A couple of experiences with online hosting services that I wanted to relate.
Don’t worry, I’ll try not to let this get too geeky.
For years I had a domain name custard.net.au associated with the company I owned that I used for contracting — this is a common thing in the IT and contracting worlds. I stopped contracting some years ago and wound-up the company (I couldn’t justify the ongoing expense, let alone the damn paperwork), but the domain name stayed active for a few things including email.
The domain had originally been registered through a company called ClickNGo, which was acquired by NetRegistry in 2011. In turn, NetRegistry was bought by Melbourne IT in 2014.
About a year ago, out of the blue, it became apparent that another party had somehow got control of the domain, the web address, the associated emails.
Initially I thought it was some kind of hack attempt, but it turned out that the registrar, NetRegistry, had handed it over to them, on the basis that the old company ABN I’d used was no longer current.
NetRegistry claimed they had emailed me beforehand. They hadn’t. Or at least, nothing was received. It wasn’t in my spam folder; it hadn’t arrived. They’d had my email and snail mail details, but neither had received anything.
Email isn’t 100% reliable. If they had tried, they certainly didn’t seek any kind of confirmation that I’d seen the message.
I was in no position to dispute the eligibility to continue to hold the domain; that was fair enough. But it seems ridiculous that in such a situation, the registrar doesn’t try a bit harder to make contact. In a lot of cases the assumption over eligibility might be wrong, and/or the domain could be used for something really important.
I had used the domain for a few things, but nothing critical other than emails for a lot of different online services. I made contact with the new owner, who was kind enough to agree to forward emails and a few specific URLs across so I could gracefully withdraw from the custard.net.au domain.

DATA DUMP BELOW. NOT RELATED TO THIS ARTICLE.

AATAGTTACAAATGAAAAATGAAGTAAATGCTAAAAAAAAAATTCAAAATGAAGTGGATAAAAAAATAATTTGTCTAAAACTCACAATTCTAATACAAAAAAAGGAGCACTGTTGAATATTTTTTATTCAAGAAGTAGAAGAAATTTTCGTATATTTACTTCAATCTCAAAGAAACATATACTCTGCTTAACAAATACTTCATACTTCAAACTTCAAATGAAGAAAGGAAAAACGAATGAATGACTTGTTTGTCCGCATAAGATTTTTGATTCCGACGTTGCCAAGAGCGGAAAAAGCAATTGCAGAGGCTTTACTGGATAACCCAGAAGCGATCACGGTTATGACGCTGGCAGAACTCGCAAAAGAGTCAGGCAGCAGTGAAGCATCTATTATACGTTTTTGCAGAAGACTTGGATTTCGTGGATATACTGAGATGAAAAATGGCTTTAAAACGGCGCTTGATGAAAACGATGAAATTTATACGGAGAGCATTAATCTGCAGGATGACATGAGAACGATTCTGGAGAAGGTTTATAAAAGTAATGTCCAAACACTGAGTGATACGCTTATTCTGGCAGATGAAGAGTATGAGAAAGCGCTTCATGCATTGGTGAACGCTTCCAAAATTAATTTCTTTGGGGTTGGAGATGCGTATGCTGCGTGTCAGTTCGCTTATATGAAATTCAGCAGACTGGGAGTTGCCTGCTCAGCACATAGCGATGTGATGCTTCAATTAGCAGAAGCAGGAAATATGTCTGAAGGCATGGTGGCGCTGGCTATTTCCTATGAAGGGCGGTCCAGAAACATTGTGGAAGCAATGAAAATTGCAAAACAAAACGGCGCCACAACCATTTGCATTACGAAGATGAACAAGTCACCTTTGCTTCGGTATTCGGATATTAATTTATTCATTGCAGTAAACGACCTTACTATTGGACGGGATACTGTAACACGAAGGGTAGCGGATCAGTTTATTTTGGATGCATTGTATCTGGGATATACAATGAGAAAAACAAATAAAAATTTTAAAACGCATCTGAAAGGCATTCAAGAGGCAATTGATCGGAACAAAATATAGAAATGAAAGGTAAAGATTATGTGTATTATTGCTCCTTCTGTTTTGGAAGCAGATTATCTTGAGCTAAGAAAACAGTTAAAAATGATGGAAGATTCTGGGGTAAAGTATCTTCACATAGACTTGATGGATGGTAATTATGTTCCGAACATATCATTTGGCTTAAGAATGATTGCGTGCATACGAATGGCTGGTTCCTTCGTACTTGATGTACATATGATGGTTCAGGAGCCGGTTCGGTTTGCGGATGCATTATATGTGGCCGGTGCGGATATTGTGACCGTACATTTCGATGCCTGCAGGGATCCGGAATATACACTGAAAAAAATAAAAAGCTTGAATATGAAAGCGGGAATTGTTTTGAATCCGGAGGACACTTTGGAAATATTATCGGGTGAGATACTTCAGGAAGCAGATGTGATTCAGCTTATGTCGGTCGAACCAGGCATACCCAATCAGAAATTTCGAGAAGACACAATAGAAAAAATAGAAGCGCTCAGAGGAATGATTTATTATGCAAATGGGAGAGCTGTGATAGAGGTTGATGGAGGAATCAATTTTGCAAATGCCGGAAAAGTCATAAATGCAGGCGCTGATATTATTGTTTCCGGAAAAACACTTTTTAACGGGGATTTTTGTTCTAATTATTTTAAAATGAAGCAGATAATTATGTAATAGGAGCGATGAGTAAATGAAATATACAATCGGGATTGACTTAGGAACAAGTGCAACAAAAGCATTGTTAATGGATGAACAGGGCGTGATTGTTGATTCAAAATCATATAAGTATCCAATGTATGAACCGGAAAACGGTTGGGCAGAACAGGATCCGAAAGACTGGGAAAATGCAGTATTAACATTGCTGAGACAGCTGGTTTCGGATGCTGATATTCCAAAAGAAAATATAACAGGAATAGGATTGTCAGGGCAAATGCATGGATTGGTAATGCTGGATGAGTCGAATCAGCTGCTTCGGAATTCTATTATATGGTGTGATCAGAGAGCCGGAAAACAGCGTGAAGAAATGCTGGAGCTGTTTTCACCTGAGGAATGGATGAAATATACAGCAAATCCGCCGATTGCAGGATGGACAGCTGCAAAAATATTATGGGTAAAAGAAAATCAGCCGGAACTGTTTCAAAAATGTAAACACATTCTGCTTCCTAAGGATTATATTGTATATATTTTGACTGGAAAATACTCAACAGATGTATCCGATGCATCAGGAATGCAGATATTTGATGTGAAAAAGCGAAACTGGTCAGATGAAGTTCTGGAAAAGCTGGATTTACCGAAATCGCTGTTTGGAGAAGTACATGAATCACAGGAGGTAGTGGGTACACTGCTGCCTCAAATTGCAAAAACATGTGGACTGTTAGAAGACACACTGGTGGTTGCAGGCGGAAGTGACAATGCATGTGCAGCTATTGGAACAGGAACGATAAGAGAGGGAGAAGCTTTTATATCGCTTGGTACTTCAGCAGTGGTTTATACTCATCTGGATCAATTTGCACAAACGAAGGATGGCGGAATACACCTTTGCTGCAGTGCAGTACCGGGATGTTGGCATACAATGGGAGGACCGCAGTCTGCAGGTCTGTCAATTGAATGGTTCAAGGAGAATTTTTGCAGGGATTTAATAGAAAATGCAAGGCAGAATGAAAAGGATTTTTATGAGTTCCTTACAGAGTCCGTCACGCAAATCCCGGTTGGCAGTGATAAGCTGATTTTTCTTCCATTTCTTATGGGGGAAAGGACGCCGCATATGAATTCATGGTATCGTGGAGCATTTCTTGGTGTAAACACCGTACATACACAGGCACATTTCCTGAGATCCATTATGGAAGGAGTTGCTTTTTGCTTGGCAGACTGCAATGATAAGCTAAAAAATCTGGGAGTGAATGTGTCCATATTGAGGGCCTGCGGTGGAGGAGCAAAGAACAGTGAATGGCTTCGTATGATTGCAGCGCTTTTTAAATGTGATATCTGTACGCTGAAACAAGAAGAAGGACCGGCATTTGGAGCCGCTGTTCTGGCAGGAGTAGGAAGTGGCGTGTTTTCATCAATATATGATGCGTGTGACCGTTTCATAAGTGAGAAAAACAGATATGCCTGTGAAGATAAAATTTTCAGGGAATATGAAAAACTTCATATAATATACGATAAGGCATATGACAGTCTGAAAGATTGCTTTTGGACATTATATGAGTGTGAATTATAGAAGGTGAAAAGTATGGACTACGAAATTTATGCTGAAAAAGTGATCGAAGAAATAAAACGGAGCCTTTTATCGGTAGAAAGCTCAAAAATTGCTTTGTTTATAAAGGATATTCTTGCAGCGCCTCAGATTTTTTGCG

No thanks to NetRegistry.
AussieHQ web hosting
For years I used AussieHQ for web hosting.
The company used to be called “Aussie Hosts”, a small web ISP run by a family company. When I first dealt with them, they were really good — very responsive and reliable. Apart from my own hosting, the PTUA web site got moved there too.
Over the years they have acquired (Aussie and McGoo HQ merged to become AussieHQ), and been acquired, and are now part of UberGlobal — nothing to do with the well-known car “ride sharing” company; they are an online services company.
Alas, as they have got bigger, their service has got steadily worse. Web outages, email problems, hacking… and they’ve usually been unable to provide any useful response to any of these issues. They’ve also failed to update their status page or Twitter feed during problems, and have done things like renewing annual plans without any notice.
Due to these problems, in the past 12 months I’ve moved all my own hosting and the PTUA hosting off their servers. There plenty of more competent competitors.
By the way, in 2015 UberGlobal was bought by Melbourne IT.
So in both these cases, the problems were courtesy of subsidiaries of Melbourne IT, which was spun out of Melbourne Uni in the 1990s.
I don’t know if their other services are better or worse, but based on this, I’d be wary of dealing with them or their subsidiaries again.
3 replies on “Master of my domain… or not”
I first registered my .com.au domain back when the entire .com.au registry was being run by one guy on a part-time basis. I think his name was Robert Elz (?) and he worked for Melbourne Uni. Interesting how much has changed since then.
@jon, that’s right – for years it was a one man band. https://en.wikipedia.org/wiki/Kevin_Robert_Elz
A warning with Godaddy, they may seem cheap but they lock up your demain on a third-party site for “security” and would not even let me update the email for it since I had not used that one for several years.
I just went back to having my domain name with Vidahost since my website is hosted there any I wanted to streamline billing.